In the early 2000s, Gettys learned about She excelled at OSU, but in November 2002 she underwent her first cervical spine surgery; the procedure left her temporarily unable to talk or write and meant that she had to begin using a power wheelchair full-time. Still, she was able to finish her coursework and graduate magna cum laude.

“One element of life gave me power: my capacity to learn,” says Gettys, pictured here with longtime friends Della McDaniel and Diana Gerken following Ƶ’ 182nd Commencement.

OSU offered Gettys a position teaching English, but she decided to move to Virginia to support her aunt, a caregiver for Gettys’ ailing grandfather who lived in Salem. Her grandfather died while she was in transit, but after arriving in the area she discovered Ƶ and its Master of Arts in Teaching program. “It was just so beautiful there I couldn’t not come,” she recalls.

After relocating, Gettys was invited back to OSU to speak at a commencement dinner. Among the featured guests were senator and former astronaut John Glenn and .

“At our table that night, Annie told me of how she overcame a severe stutter in the late 70s, thanks to the communications research institute that was then a part of Ƶ. So, I also came to Ƶ out of respect for Annie.”

Gettys would later switch to the MALS program at Ƶ. At the same time, she supported her family by working in the Social Security Administration. However, she continued to deal with a number of serious health concerns. “I had about 14 surgeries or major hospitalizations between 2009 and 2017,” she says. “Everyone experiences cerebral palsy differently. You don’t get worse from it, but you get comorbidities. For me, spinal cord disease became the bigger issue.” She describes the process of working on her MALS degree in the ensuing years as “starting and stopping.”

As was the case at OSU, Gettys persevered in completing the course requirements for her MALS and only had to produce her thesis to earn her degree. Then, she was devastated to learn that she needed emergency spinal surgery. She says there was a 40% chance that she would not survive. She could also end up with comorbidities that would correlate with the impact of a major stroke or leave her with paralyzed vocal cords.

“I remember calling [Director of Graduate Education Programs and MALS Director] Lorraine Lange because I have a lot of respect for her. Honestly, I was sort of saying goodbye. I really thought it was that serious. Lorraine said to me, ‘Chris, the only thing that you have to do right now is fight. Just fight.’ There’s this compassion and approachability at Ƶ when a student has difficulties, and I really appreciated that.”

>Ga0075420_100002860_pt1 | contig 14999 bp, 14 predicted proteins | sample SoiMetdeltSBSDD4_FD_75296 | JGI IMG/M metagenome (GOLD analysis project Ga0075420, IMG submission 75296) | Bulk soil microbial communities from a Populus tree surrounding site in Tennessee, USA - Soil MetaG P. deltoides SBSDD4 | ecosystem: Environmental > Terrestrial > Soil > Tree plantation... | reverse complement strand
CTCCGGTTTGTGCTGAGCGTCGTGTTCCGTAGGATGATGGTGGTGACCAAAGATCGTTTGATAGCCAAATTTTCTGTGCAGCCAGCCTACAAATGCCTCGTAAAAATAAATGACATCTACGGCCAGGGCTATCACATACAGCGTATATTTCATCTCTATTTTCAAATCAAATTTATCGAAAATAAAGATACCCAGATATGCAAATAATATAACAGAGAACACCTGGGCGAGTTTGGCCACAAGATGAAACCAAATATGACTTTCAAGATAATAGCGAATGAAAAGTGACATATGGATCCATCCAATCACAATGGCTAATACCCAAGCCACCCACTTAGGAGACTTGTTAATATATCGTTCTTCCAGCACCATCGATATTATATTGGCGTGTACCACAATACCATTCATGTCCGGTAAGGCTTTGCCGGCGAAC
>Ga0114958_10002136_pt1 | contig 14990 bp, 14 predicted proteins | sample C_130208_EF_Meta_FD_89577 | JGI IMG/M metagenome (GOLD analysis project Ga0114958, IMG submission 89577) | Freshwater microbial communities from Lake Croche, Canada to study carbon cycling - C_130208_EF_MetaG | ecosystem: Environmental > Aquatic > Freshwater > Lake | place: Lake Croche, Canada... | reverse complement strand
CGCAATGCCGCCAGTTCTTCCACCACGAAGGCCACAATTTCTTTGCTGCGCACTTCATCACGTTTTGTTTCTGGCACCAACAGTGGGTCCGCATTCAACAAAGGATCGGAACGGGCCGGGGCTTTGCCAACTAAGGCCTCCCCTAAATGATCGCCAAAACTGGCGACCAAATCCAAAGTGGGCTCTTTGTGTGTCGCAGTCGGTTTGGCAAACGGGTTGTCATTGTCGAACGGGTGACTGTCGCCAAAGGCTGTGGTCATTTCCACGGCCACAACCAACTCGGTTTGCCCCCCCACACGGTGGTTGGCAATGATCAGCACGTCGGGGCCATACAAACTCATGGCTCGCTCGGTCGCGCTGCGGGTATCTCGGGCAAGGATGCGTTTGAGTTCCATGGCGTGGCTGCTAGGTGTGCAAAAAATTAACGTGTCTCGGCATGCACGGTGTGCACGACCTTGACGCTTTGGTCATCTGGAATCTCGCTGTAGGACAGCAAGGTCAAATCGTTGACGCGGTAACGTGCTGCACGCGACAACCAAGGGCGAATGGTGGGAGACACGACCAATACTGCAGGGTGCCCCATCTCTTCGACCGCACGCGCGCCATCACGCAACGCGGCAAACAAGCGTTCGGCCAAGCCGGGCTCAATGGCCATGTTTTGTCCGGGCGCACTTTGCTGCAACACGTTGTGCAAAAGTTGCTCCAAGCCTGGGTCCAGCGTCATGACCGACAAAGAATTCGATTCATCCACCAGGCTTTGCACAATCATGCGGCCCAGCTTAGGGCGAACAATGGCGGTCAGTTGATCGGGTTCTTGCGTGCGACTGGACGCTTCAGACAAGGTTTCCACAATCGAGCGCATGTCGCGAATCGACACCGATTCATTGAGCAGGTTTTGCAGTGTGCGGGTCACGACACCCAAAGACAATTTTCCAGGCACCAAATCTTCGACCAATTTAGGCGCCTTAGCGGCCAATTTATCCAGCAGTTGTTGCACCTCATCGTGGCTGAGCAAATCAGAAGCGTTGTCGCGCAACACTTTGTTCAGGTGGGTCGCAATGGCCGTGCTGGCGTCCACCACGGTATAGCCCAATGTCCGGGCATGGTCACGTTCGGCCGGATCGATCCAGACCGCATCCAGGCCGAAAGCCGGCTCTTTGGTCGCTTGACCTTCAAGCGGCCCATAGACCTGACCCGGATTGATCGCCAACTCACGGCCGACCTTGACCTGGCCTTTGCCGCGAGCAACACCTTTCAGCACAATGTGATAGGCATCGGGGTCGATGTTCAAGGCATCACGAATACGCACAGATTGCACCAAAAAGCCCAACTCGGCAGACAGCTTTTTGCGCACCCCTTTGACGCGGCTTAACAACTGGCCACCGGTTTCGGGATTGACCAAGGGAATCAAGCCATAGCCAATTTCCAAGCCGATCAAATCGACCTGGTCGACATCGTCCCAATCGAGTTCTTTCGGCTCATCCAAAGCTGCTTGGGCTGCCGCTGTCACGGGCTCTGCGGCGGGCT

Her surgery was successful, but it meant that Gettys would need constant aid moving forward. Nevertheless, she was determined to finish her thesis, which she decided to frame as a memoir of the lessons she’s learned through a lifetime of challenges. The surgery fused C2-T1 in her spine, and because of the resulting pressure above and below the fusion, she had to type her thesis with her thumbs. Nevertheless, she says she’s grateful “to be given another chance.” On the GMFCS scale, she is presently “an advanced Level IV,” which the system describes as “requiring physical assistance or powered mobility in most settings.”

Because of her experience and education, Gettys was named a fellow with the (AACPDM), whose mission is to provide accessible scientific education, foster innovative research, and advocate for accessible access to care related to cerebral palsy and other childhood-onset disabilities. Now, with her MALS degree, she has attained junior partner status with the organization. She is eligible to apply for grant funding to support producing paper presentations that enlighten health professionals and researchers.

“I have written a paper on lymphedema and cerebral palsy, and I have been selected to present it at the 78th AACPDM Annual Meeting in Quebec City in October,” she says.

Despite all the trials she’s had to surmount, and the many setbacks she’s faced, Gettys insists, “There’s no reason anyone should feel bad for me. I’m not special. You still have to believe in yourself and then you dare to believe that someone else will believe in you, too. Lorraine believed in me, and now she’s given me the opportunity to fulfill a goal.”

In The Silent Scream, Gettys reflects, “I have slowly come to value education as an agent of traction that binds an individual to themselves….No matter what has transpired, I have returned to the same goal – to use education to lift myself and others higher. I would not be here without education and the means to advocate for myself.”

Top Photo (left to right): Director of Graduate Education Programs Lorraine Lange, Christine Gettys M.A.L.S. ’24, and Gettys’ son, Joshua, at Roanoke’s Berglund Center for Ƶ’ 182nd Commencement Exercises.